My friend Brian sent me a link to a CBS News article titled Eunuchs outlive male counterparts, study of Korean dynasty finds.What’s the mechanism? he asked. Why do you care? I thought. Suppose having testicles shortens your life, are you going to cut them off just to live longer? And doing it on the basis of an article on CBS News? It would qualify for the Darwin award.
Once I got over the endless scenarios for a joke ( “An old guy comes to the bar…”) I was wondering: what could be the mechanism? Curiosity got the better of me. I read the article and then read the original scientific publication (Current Biology, Sept. 24, 2012).
The authors, Kyung-Jin Min, Cheol-Koo Lee, and Han-Nam Park of INHA University and Seoul University in South Korea, had a unique Korean resource to study the effect of castration, and by implication of testosterone, on longevity.
A eunuch is a castrated human male, and historically, eunuchs have been employed as guards and servants in harems across the Middle East and Asia. The Imperial court of the Korean Chosun Dynasty (1392–1910) also had eunuchs. Eunuchs of the Chosun Dynasty lived with privileges: Korean eunuchs were conferred with official ranks and were legally allowed to marry. Married couples were also entitled to have children by adopting castrated boys or normal girls. The boys lost their reproductive organs in accidents, or they underwent deliberate castration to gain access to the palace before becoming a teenager. Although the family of a eunuch was composed of non-blood-related members, the bonding in these families is believed to have been as strong as that in traditional blood-related families.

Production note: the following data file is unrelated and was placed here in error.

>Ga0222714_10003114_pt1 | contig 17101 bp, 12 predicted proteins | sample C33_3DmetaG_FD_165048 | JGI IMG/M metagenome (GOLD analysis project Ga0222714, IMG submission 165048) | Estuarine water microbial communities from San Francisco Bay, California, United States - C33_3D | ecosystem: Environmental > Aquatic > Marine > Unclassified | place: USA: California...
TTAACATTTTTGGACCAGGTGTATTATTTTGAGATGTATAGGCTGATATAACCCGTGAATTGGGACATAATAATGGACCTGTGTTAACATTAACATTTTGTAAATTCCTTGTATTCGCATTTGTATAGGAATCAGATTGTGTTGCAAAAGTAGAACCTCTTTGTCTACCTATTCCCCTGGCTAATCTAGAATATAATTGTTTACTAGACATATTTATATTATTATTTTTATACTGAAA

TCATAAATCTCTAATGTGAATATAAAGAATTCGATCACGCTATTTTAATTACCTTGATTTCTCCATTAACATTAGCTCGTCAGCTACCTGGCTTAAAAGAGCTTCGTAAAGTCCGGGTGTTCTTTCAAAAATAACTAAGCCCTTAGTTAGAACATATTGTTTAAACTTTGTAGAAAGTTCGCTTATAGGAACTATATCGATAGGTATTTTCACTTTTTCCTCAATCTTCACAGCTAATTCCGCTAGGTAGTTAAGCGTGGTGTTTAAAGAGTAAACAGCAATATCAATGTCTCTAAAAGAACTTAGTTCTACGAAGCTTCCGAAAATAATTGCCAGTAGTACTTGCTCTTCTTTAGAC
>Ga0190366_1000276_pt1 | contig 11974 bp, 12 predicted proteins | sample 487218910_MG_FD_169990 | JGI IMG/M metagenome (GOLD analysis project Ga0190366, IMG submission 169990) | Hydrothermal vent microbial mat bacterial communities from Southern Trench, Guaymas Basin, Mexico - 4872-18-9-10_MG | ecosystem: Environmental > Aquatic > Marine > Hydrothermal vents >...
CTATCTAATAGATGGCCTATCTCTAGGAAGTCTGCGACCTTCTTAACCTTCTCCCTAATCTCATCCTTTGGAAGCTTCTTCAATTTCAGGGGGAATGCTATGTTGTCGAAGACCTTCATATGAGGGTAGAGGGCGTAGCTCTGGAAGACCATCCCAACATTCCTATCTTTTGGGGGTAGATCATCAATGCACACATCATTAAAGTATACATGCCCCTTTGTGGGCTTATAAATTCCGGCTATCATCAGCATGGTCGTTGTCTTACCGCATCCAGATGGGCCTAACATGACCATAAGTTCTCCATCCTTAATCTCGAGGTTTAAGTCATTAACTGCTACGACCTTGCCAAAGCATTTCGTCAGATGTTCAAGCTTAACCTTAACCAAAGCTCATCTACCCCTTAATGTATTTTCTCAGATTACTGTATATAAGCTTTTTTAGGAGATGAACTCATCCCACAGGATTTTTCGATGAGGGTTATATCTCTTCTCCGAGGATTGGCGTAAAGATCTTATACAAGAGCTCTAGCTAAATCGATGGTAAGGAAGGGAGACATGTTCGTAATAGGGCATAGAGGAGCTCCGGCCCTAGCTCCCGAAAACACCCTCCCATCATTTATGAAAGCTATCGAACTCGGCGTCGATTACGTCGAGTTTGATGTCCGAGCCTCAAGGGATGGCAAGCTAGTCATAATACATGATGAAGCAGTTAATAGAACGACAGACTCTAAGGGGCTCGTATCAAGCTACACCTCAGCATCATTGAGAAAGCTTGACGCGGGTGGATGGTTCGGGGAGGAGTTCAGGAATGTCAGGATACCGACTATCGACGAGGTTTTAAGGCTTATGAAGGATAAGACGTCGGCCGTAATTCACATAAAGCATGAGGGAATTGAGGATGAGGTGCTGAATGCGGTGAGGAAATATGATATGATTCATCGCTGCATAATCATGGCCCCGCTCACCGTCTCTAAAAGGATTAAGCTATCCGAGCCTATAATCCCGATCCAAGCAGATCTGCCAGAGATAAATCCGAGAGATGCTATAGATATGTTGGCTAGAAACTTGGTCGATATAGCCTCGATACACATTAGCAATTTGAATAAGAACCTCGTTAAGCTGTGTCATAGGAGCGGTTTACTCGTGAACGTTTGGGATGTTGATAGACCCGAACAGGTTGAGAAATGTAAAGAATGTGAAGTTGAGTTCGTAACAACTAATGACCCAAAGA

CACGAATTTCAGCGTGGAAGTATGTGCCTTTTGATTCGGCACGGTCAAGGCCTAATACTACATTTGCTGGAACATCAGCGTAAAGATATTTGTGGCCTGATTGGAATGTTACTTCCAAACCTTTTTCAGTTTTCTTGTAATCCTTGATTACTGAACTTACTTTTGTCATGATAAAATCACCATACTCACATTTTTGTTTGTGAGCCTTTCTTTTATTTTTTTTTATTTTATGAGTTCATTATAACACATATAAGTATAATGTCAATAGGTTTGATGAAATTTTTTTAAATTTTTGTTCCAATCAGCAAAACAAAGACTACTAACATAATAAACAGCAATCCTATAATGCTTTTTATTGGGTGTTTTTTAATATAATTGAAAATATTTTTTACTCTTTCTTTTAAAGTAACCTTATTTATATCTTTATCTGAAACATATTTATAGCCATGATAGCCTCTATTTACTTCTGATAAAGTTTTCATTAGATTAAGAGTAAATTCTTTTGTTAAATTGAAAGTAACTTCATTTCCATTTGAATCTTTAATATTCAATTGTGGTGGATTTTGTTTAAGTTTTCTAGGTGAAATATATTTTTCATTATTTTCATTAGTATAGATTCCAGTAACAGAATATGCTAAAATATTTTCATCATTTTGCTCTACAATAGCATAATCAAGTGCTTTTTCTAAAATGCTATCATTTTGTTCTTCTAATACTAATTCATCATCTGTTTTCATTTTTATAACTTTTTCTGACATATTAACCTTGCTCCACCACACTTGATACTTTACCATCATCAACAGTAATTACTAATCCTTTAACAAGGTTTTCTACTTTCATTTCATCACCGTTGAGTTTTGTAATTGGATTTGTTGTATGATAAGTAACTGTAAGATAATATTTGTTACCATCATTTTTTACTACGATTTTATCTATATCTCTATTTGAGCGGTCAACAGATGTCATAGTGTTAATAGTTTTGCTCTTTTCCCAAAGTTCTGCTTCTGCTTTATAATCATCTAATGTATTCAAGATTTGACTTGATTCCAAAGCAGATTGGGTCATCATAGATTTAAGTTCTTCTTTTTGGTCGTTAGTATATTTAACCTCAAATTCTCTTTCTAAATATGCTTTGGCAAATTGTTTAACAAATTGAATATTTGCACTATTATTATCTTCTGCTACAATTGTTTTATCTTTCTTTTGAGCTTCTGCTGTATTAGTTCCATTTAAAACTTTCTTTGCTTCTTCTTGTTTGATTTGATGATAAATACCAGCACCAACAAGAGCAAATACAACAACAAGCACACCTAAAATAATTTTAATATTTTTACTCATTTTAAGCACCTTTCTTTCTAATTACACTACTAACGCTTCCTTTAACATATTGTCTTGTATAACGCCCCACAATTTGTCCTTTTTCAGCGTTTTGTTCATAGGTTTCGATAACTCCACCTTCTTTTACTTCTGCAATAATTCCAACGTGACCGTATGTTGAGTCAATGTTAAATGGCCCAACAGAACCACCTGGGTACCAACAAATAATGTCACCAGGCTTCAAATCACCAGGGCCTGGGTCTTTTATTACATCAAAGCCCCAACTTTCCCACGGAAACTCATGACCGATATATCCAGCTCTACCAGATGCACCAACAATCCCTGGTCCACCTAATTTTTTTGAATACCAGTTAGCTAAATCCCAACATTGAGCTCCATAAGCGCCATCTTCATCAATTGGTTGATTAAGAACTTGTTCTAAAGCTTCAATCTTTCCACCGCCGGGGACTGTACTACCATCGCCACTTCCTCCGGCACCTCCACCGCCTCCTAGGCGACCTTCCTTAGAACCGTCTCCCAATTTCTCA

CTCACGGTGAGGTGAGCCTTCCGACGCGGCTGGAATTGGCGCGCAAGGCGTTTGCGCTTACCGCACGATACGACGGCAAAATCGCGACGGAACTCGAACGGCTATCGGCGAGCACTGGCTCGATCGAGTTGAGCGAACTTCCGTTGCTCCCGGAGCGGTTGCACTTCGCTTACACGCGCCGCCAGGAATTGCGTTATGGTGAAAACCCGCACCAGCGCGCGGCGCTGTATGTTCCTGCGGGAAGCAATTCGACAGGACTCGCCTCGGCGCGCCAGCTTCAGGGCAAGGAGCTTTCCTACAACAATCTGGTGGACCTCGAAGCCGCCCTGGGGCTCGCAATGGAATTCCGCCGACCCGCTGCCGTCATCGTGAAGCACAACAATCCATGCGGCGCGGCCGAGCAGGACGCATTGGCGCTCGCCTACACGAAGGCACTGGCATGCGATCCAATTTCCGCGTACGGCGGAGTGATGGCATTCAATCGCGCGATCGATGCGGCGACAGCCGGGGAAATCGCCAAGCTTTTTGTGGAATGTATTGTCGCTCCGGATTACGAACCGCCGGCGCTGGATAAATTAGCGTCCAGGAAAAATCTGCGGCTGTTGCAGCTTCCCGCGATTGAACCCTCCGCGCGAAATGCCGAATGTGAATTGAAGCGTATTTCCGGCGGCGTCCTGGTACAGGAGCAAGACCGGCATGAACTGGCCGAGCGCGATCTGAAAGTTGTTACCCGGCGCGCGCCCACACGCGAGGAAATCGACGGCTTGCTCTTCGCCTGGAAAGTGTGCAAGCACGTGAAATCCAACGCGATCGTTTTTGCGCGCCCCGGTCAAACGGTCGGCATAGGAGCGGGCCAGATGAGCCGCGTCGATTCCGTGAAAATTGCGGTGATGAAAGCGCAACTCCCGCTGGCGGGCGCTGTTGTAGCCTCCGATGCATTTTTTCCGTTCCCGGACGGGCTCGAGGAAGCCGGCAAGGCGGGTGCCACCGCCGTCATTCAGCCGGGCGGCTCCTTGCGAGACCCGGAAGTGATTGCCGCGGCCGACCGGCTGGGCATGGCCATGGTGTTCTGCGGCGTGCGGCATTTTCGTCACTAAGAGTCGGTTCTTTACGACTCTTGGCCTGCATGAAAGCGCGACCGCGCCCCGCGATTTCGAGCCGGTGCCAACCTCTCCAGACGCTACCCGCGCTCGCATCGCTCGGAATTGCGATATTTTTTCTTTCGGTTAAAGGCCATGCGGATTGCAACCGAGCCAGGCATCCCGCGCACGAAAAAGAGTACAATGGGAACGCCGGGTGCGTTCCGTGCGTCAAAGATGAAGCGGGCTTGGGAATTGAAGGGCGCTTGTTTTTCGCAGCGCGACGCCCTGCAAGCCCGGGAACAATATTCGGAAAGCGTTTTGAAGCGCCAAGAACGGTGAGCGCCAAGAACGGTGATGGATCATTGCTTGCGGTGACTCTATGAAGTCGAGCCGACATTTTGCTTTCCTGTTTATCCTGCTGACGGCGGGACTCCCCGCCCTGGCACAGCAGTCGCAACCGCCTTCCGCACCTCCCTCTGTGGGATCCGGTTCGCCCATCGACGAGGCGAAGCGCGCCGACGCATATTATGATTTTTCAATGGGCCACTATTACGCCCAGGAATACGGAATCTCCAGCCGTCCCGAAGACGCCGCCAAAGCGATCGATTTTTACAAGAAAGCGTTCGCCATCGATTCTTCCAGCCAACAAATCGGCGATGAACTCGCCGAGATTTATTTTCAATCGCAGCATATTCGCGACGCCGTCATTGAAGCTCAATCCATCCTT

A genealogy record of Korean eunuchs contains the records of 385 eunuchs. From these records, the lifespans of 81 eunuchs could be identified. These were compared with the lifespans of 3 families of the same socio-economic status that lived in the same period.
The results were quite striking. The average lifespan of the eunuch group was 70.0 ± 1.76, compared to 50.9-55.6 of the non-eunuch families.
The authors point out another interesting finding: out of the 81 eunuchs, three were centenarians, aged 100, 101, and 109 years. The current incidence of centenarians is one per 3,500 in Japan and per 4,400 in the United States. Thus, the incidence of centenarians among Korean eunuchs is at least 130 times higher than that of present-day developed countries.
Evolutionary scientists have noticed that in many species there is an inverse relationship between reproduction and lifespan: species that reproduce early and often tend to have a shorter lifespan. This gave rise to the disposable soma theory. The theory posits that resources are competitively allocated between somatic repair and reproduction and that somatic aging occurs at the expense of reproduction. It makes perfect evolutionary sense: the more offspring the more competition for resources, the better it is for the survival of the species if the oldsters simply clear the stage. As cruel as it may sound, they are disposable. Nice theory, except that it raises the issue of the chicken and the egg. Does reproduction cause shorter life, or just as plausibly, does inherently short lifespan of a species make it evolutionarily advantageous to generate multiple offspring in a short time?
We could come closer to the answer by examining the biological mechanism that operates in testicularly-challenged eunuchs?
The downside of testosterone
Testosterone is associated with atherosclerotic cardiovascular disease. Since heart disease was probably a major cause of death among the privileged, this would be my prime suspect to explain the longevity advantage of the Korean castrati.
There could be a behavioral cause as well: testosterone increases aggressive behavior with its attendant consequences: untimely death in brawls and battles.
Be it as it may, Brian, as much as you’d like to live to a ripe old age –parting with the crown jewels is a stiff price to pay, in my humble opinion.